Four students at Concordia Theological Seminary (CTS), Fort Wayne, Ind. received awards for 2013 in an annual essay contest sponsored by the LCMS Office of National Mission.
Each year, the contest seeks to engage LCMS seminarians and deaconess students in original scholarship to reflect an aspect they choose of the Synod’s three-fold emphasis on Witness, Mercy, Life Together.
This year’s winning essayists are:
- Jared DeBlieck, for his essay titled “In the Midst of the Garden: The Divine Service as a Work of Mercy in the Church’s Ministry of Word and Sacrament”;
- Faith (Fretham) Swenson — “Luther on Mercy in the Lord’s Supper and Its Implications for the Lutheran Church Today”;
- Aaron Hambleton — “Life Together through Altar Fellowship: The Pastoral, Christian Necessity of Closed Communion”; and
- Scott Johnson — “By Whom All Things Were Made: The Importance of Confessing Christ as the Foundation of Our Life Together with all Creatures.”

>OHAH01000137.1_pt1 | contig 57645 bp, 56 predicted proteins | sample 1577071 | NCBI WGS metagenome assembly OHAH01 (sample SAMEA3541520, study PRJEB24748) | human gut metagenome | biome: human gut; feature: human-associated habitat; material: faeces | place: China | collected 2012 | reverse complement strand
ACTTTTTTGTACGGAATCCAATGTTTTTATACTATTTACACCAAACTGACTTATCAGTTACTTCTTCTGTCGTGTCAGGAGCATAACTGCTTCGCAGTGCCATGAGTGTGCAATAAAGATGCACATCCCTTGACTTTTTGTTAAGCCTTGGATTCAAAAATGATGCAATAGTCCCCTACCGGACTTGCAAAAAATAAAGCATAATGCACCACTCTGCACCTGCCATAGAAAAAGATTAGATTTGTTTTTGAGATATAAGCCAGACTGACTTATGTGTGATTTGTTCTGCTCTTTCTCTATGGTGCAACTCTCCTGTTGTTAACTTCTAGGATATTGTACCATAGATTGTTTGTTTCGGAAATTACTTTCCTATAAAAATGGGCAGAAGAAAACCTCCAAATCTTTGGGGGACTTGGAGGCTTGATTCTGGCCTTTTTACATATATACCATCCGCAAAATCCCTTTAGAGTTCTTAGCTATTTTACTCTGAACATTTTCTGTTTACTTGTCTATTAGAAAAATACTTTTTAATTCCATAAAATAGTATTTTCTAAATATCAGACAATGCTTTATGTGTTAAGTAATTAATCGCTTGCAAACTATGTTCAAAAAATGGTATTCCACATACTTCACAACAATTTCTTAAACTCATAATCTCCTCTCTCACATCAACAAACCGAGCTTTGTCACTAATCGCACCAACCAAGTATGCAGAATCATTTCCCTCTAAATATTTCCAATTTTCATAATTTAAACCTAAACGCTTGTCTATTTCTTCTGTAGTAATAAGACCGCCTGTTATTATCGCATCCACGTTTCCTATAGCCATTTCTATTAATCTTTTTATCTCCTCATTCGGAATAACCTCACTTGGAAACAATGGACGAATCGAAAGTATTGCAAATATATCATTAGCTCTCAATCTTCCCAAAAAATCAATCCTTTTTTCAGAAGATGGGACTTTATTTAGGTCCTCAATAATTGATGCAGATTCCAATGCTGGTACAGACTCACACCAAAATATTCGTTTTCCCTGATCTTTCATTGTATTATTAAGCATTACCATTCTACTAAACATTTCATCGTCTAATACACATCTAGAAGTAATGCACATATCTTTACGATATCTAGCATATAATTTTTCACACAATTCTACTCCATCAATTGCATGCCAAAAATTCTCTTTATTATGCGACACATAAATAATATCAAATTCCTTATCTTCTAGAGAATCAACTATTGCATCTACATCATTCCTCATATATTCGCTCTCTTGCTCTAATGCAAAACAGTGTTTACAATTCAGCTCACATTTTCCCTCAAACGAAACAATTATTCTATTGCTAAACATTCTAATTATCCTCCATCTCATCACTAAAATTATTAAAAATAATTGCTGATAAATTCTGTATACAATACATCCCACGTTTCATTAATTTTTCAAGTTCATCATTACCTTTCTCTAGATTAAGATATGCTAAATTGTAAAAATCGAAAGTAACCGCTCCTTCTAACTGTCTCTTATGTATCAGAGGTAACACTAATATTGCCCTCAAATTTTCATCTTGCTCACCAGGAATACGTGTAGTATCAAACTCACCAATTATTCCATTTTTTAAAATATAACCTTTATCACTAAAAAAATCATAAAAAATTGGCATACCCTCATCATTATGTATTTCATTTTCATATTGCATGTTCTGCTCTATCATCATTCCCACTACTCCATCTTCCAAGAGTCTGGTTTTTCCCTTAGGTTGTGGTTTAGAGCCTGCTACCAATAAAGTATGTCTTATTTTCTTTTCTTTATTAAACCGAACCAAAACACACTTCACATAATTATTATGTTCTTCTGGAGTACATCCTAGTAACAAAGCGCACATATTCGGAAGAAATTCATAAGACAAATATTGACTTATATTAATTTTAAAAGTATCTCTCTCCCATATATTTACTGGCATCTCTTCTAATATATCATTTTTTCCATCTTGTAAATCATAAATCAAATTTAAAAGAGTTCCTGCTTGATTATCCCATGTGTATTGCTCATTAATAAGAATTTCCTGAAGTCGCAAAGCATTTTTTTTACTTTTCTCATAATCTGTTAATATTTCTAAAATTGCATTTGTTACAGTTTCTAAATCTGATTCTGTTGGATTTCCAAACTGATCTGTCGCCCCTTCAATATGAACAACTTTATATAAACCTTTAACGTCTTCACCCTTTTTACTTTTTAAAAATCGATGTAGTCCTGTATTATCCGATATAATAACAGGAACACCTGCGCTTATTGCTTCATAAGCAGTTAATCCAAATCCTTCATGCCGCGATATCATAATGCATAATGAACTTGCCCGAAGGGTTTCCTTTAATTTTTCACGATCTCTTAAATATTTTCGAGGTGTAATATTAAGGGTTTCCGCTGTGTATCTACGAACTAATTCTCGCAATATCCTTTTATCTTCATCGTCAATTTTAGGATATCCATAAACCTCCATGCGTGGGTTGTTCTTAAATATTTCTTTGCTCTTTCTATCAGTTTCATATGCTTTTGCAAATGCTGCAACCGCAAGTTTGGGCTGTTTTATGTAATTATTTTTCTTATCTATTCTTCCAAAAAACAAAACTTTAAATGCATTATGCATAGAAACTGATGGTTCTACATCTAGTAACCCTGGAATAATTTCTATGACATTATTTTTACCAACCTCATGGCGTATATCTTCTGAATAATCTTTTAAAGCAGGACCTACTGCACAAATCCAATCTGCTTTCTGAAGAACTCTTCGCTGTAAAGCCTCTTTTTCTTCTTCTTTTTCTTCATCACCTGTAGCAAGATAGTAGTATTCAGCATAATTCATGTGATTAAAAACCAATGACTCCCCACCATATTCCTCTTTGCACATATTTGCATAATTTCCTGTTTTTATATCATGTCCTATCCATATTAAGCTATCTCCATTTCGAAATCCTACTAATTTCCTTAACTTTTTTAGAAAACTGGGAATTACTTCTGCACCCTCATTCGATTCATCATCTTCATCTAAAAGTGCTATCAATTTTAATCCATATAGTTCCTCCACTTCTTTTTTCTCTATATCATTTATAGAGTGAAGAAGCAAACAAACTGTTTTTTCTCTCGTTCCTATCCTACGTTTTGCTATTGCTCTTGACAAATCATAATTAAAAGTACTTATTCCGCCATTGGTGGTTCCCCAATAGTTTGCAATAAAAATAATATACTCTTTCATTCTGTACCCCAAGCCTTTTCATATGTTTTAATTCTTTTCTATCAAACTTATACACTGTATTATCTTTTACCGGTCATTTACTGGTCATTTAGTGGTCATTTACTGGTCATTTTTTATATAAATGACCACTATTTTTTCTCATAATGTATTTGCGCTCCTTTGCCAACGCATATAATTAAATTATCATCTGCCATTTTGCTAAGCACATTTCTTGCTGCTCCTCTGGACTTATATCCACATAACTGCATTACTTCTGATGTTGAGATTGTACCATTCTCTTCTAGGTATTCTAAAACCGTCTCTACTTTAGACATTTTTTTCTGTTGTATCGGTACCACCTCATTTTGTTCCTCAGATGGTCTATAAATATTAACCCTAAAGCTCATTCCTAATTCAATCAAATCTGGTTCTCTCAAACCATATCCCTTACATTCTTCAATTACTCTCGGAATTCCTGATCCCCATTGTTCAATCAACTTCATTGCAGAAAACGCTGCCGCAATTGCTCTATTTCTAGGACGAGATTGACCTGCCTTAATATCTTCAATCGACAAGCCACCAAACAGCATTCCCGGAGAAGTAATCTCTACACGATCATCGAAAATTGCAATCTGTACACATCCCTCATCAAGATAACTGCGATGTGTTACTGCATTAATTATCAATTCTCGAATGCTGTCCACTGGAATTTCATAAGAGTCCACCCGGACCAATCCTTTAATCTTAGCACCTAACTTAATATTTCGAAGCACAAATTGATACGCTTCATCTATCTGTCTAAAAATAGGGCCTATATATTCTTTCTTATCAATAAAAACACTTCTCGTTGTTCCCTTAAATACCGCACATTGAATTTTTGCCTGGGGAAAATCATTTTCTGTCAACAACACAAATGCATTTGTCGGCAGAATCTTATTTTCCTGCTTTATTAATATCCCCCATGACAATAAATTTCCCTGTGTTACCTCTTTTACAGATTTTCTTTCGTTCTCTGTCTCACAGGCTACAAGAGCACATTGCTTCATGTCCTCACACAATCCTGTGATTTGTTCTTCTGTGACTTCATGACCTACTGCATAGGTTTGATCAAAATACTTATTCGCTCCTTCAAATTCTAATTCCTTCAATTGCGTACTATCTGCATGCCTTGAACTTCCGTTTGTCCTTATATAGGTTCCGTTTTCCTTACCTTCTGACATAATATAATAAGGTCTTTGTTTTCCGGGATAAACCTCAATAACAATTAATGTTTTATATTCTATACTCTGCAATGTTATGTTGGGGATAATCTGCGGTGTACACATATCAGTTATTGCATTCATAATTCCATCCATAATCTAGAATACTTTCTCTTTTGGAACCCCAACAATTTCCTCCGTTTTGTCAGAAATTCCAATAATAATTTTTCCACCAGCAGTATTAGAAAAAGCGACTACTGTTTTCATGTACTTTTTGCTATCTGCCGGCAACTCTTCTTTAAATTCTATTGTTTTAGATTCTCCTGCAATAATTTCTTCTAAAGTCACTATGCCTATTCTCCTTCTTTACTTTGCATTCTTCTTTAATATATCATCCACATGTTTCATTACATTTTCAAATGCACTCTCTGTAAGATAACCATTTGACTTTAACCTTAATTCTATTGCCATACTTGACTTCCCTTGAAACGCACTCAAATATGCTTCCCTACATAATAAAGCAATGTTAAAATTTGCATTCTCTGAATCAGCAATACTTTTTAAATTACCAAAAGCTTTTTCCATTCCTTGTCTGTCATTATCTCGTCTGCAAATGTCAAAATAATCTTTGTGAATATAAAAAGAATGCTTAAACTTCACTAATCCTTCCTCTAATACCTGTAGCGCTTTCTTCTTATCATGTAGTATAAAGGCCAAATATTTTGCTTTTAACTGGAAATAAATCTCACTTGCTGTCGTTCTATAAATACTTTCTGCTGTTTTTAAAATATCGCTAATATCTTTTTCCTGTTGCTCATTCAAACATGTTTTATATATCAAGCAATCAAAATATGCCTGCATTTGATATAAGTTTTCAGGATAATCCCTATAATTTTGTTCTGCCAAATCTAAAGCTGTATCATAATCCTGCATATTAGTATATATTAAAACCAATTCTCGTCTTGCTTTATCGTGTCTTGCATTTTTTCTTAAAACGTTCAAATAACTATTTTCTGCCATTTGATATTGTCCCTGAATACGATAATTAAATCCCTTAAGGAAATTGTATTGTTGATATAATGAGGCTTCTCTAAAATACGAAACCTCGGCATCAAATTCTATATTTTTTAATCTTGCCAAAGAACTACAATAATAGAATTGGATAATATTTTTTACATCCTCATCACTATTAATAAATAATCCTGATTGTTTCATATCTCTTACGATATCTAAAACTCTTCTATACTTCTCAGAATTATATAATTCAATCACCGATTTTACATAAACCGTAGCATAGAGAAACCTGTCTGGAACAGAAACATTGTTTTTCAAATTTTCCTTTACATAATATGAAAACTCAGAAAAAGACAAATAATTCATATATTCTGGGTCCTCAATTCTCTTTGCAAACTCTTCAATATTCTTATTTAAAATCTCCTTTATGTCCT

“What really impresses me is [the students’] eagerness to think theologically,” said the Rev. John T. Pless, CTS assistant professor of Pastoral Ministry and Missions and coordinator of the contest. “It demonstrates that they want to understand the life of the Church from a uniquely Lutheran perspective.”
The winners each received $500 — presented to them May 14 at the seminary’s Kramer Chapel.
Pless said the contest was established to get students thinking theologically about how the Church witnesses Christ through acts of mercy and how Lutheran theology shapes the Church’s life together.
“We are very grateful [to the LCMS] Office of National Mission for the decision to continue this contest,” he said. “I see it as a valuable way of engaging future pastors and deaconesses to be outwardly minded about the life of the Church.”
To read the essays, click here.
Updated July 9, 2013
Congratulations! I think it is wonderful to acknowledge the work these servants of Christ have done. My question: are these essays available to read in PDF form? I would find it interesting and refreshing to read them.